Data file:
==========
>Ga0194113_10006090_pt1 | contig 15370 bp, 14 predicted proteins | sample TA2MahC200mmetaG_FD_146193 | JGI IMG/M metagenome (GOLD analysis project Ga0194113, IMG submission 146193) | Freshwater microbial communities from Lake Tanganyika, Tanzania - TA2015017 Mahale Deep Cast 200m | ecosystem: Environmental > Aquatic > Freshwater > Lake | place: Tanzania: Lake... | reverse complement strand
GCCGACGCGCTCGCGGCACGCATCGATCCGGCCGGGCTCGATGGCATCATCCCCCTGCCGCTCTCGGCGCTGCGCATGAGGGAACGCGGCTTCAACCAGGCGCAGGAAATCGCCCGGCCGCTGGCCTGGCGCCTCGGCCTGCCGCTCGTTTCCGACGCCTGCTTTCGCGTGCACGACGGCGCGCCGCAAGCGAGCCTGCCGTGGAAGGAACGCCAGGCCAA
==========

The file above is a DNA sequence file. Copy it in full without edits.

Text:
>Ga0194113_10006090_pt1 | contig 15370 bp, 14 predicted proteins | sample TA2MahC200mmetaG_FD_146193 | JGI IMG/M metagenome (GOLD analysis project Ga0194113, IMG submission 146193) | Freshwater microbial communities from Lake Tanganyika, Tanzania - TA2015017 Mahale Deep Cast 200m | ecosystem: Environmental > Aquatic > Freshwater > Lake | place: Tanzania: Lake... | reverse complement strand
GCCGACGCGCTCGCGGCACGCATCGATCCGGCCGGGCTCGATGGCATCATCCCCCTGCCGCTCTCGGCGCTGCGCATGAGGGAACGCGGCTTCAACCAGGCGCAGGAAATCGCCCGGCCGCTGGCCTGGCGCCTCGGCCTGCCGCTCGTTTCCGACGCCTGCTTTCGCGTGCACGACGGCGCGCCGCAAGCGAGCCTGCCGTGGAAGGAACGCCAGGCCAA